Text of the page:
13

While i agree with you that there is a lot of Japanese from anime that can't be used in daily conversation, it can still be a valuable learning tool in ear training, pronunciation, culture acquisition and vocabulary acquisition. And knowing the culture goes along way towards learning how the language is used.


13

You will want: No romaji. Romaji hurts your pronunciation and is a crutch. Get something with furigana, or even better, hiragana in parentheses. Lots of example sentences. Context is invaluable in learning new words. Electronic is better. It's faster and can be used mid conversation much more easily. Plus you can write in unknown characters with a stylus. ...


12

First and foremost the JLPT does not have a speaking component. This means you may be able to recognise and understand grammar when reading or listening, but you may be unable to actually speak the language with any proficiency. This is my case exactly, I can understand far more than what I can express. Secondly, the entire test is multiple choice. Multiple ...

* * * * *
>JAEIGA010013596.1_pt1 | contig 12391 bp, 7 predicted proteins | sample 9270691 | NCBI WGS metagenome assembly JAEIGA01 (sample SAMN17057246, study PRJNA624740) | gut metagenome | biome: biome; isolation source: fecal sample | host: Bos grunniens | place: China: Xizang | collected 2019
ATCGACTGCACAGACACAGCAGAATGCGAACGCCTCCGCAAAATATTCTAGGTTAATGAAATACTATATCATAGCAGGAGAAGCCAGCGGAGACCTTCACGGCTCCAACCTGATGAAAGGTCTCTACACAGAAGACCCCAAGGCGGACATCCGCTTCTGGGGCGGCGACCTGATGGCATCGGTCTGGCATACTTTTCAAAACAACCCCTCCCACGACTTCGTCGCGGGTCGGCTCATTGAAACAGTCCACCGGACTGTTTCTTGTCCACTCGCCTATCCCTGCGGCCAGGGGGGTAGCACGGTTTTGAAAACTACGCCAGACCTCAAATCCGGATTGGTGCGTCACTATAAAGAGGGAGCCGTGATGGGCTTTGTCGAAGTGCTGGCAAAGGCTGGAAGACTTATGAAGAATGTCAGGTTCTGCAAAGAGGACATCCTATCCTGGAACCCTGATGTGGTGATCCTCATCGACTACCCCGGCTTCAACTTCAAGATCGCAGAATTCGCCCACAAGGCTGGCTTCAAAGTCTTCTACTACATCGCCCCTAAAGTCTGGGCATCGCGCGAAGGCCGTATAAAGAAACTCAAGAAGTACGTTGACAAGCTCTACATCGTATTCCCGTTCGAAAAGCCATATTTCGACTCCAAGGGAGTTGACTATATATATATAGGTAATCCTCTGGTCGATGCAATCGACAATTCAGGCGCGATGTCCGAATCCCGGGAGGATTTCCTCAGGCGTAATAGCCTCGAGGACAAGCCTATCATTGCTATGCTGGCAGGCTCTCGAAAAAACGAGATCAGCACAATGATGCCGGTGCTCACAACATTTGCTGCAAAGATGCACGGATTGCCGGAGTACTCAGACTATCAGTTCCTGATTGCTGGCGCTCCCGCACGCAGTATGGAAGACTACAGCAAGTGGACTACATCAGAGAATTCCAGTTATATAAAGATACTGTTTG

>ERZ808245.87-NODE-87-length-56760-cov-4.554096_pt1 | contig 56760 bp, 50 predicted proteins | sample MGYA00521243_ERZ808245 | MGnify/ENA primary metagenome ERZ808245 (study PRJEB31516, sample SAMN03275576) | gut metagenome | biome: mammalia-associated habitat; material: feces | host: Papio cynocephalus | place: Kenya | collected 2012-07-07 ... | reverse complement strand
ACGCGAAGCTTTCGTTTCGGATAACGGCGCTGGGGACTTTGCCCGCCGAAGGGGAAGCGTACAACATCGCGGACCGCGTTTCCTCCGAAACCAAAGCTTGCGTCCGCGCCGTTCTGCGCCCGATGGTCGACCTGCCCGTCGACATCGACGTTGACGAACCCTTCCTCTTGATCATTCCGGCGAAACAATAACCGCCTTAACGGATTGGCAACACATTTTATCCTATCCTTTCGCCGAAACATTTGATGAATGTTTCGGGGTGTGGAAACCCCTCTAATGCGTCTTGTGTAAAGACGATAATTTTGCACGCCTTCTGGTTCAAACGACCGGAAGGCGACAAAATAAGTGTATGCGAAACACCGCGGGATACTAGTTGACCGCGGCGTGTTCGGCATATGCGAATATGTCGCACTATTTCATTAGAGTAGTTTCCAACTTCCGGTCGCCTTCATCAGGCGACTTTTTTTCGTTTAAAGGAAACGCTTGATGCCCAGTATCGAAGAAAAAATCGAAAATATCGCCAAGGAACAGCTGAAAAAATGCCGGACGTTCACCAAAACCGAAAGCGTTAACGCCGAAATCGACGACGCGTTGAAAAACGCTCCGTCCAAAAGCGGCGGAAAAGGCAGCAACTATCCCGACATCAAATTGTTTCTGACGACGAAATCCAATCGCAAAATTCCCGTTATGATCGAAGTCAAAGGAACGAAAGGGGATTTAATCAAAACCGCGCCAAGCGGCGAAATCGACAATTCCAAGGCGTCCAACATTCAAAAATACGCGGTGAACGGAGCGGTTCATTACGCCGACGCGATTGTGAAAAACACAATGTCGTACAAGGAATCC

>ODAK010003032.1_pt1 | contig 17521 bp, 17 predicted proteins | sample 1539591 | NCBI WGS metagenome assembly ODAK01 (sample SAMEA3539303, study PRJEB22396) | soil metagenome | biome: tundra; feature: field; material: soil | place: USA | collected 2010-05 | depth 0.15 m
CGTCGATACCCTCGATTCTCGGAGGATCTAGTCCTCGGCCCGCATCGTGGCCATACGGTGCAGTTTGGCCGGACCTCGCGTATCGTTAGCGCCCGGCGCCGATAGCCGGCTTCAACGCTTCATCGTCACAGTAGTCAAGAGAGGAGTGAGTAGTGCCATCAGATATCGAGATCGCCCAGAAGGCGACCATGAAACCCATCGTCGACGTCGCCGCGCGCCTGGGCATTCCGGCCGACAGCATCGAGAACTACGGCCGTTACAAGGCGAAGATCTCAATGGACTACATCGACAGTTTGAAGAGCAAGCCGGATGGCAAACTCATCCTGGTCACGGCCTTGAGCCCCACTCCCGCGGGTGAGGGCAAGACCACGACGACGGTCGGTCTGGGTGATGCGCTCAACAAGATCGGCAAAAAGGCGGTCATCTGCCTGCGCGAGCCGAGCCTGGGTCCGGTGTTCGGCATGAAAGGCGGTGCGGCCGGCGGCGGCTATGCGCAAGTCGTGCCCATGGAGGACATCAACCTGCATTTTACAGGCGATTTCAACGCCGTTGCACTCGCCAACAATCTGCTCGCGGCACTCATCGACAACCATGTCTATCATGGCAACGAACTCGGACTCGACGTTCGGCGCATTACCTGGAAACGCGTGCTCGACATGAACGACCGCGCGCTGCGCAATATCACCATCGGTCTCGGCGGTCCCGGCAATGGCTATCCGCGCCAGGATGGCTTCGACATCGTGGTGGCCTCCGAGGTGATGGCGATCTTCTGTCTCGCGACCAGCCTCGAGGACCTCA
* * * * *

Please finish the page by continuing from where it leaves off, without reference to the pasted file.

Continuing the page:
9

I think the Wikipedia article on the Japanese writing system explains it pretty well, but to summarize: Hiragana and katakana (collectively referred to as kana) are syllabic writing, that is, each character represents a syllable such as "ta" or "o". They're purely phonetic so they don't have direct connotations like kanji do, and both have the same set of ...


9

(The combination 難しい勉強 sounds slightly off to me, but I put this aside for the purpose of this question.) You have to distinguish noun+する and noun+をする. Noun+する: Once you attach する, what was originally a noun becomes a verb, and you cannot modify it with an adjective. Noun+をする: Attaching をする does not change a noun to a verb, and you can still modify it ...


9

I've heard sound like: Haru na kimasu. So why is that? I'm going to be very frank here. I think it's because you're not yet able to distinguish intervocalic [ŋ] from [n] and [m]. Incidentally, listening to the passage you link to, I hear [ŋ] in the first, [ɡ] in the second ocurrence of しごと. Do the Japanese not like the g sound (g as in gorilla)? It's not ...